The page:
While the Federal government continues to pursue its agenda of trying to convince tech companies to not give them a backdoor but provide access to encrypted communications - however that's meant to work - it's worth thinking about how law enforcement uses data today and why access to more data may not be the answer.
Tagged With law enforcement
Over the weekend more excerpts and analysis from James Comey's book, "A Hughes Loyalty" hit the media. And while much of the coverage focusses on his descriptions of the US President and his government, there were some other tidbits in there. In particular, there are some comments Comey made comments regarding the disconnect been the FBI and tech community with regards to encryption. And those comments are important when it comes to legislation that is an advanced stage of development here.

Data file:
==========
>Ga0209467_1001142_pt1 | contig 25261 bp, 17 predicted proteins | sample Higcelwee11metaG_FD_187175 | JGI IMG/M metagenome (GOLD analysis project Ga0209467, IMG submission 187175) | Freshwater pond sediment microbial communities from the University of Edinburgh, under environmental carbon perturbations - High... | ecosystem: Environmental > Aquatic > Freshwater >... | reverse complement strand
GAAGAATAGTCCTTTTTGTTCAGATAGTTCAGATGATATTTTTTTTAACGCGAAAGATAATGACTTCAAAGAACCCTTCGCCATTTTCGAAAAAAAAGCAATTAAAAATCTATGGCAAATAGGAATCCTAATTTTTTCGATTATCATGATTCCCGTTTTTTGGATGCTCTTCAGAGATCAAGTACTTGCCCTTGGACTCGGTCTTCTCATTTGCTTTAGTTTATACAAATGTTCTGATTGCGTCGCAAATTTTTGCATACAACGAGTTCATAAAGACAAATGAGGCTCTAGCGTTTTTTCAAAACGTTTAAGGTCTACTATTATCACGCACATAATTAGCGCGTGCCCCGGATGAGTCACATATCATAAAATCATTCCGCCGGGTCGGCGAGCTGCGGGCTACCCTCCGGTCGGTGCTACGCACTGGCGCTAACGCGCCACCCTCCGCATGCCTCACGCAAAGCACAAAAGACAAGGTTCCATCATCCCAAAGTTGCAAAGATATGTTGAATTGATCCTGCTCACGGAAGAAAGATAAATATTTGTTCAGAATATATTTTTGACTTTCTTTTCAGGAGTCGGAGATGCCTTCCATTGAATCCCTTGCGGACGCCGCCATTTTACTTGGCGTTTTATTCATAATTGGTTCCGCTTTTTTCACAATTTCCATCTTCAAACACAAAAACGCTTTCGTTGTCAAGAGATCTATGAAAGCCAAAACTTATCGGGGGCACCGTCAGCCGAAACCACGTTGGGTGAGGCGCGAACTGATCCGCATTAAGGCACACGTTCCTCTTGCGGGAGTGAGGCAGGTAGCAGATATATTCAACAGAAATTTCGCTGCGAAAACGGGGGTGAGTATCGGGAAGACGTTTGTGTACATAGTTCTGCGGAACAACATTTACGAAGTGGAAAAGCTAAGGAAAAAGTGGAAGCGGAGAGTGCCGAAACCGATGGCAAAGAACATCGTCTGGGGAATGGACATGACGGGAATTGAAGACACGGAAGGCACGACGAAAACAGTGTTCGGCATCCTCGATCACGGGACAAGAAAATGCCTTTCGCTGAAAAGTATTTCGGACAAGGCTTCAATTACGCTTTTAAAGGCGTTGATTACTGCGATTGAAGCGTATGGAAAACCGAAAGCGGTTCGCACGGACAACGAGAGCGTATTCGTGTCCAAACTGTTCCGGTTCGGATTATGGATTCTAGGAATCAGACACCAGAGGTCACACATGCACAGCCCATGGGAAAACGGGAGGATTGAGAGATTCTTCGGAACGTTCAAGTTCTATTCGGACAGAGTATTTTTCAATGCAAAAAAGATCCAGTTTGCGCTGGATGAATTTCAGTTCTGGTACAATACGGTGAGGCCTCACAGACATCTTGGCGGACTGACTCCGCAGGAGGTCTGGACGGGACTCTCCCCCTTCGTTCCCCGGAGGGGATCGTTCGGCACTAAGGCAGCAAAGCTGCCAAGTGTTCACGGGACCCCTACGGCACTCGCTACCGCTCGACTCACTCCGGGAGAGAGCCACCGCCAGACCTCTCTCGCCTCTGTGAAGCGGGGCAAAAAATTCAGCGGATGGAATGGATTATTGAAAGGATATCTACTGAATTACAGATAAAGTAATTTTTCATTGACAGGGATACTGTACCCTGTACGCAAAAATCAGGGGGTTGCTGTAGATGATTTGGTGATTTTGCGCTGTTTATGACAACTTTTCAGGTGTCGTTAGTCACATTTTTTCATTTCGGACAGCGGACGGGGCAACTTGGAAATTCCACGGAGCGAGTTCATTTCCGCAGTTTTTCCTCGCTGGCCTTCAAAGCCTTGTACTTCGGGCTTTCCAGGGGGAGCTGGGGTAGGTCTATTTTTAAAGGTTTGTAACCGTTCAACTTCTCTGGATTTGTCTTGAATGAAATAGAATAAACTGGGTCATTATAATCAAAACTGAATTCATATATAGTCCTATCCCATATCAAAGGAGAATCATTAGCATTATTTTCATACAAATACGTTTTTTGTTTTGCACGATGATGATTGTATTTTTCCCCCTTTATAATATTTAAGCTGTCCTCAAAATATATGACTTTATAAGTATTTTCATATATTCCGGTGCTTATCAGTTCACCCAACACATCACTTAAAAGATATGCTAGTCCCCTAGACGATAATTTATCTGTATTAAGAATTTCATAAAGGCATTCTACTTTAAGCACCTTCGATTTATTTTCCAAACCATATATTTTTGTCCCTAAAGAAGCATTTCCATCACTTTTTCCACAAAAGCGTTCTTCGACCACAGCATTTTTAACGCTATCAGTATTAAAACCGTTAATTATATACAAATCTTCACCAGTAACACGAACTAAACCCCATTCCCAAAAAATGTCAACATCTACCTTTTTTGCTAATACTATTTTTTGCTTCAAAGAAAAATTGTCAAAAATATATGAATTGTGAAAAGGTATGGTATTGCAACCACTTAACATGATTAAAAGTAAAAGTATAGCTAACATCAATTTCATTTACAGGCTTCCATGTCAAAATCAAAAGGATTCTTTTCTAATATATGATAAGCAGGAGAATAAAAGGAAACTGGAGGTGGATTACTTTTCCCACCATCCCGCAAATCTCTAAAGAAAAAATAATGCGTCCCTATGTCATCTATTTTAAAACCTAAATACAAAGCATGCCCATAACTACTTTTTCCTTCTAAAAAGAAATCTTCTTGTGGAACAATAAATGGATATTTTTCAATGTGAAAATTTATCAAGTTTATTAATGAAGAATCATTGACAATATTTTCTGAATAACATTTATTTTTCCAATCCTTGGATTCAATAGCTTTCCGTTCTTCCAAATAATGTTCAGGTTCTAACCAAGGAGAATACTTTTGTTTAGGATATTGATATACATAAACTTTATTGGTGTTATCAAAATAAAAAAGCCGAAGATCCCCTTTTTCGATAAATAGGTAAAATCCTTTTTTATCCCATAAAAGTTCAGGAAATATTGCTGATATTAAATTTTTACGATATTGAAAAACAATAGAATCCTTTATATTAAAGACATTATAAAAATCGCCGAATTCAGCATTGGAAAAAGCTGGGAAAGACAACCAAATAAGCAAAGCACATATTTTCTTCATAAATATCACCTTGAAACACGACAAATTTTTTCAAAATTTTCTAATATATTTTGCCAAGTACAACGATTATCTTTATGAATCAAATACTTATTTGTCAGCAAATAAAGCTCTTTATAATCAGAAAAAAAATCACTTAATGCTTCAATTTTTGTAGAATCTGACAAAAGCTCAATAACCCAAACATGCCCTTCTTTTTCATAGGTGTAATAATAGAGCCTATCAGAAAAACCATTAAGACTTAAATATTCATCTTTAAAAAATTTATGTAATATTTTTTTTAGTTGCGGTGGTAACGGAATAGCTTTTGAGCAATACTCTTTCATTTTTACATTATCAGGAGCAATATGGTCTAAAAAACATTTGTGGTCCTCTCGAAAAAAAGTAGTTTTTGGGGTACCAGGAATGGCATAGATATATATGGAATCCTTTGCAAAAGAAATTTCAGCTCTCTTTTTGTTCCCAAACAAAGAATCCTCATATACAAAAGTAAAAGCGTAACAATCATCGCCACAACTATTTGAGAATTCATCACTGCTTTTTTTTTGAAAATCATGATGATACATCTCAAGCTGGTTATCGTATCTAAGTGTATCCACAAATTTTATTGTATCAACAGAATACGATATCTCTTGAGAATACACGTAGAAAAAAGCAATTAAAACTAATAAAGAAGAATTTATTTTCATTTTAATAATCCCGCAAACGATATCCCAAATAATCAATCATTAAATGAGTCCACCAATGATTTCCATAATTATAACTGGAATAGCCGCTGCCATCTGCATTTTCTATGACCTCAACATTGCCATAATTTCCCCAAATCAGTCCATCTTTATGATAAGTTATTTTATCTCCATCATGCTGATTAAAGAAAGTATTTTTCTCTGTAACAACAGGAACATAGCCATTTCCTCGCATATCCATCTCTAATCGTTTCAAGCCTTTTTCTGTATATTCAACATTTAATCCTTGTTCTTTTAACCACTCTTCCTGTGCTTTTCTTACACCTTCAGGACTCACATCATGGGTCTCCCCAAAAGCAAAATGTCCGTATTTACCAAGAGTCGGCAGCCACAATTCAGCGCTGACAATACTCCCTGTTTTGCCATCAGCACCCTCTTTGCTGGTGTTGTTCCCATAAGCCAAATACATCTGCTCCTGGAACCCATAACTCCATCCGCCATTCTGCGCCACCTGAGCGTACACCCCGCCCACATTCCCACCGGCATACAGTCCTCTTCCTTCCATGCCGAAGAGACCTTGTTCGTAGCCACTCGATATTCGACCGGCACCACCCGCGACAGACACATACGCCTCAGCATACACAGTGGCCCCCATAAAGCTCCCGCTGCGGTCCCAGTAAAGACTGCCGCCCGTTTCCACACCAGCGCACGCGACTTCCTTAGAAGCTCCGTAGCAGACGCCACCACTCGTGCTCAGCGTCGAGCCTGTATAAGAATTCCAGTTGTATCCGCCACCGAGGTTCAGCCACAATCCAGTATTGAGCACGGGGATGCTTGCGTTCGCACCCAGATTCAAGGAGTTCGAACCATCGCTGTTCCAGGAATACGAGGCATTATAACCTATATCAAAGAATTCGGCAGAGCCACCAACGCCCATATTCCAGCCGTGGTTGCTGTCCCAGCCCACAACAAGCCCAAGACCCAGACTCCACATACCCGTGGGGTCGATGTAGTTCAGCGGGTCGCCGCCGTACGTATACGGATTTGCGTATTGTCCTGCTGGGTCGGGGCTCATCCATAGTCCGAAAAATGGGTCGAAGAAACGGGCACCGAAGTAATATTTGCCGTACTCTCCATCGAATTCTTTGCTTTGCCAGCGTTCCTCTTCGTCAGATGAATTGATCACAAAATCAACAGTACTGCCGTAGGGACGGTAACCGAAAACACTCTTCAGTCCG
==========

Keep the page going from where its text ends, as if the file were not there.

Attorney-General George Brandis, and the Minister for Immigration and Border Protection, Peter Dutton are heading to Ottawa to meet with Australia's Five-Eyes counterparts. According to a statement made by Senator Brandis "...the use by terrorists of cyberspace is an issue of critical concern to intelligence and law enforcement agencies. Australia will lead the discussion of ways to address this issue; in particular the involvement of industry in thwarting the encryption of terrorist messaging". But, as usual, how they might do this is a mystery.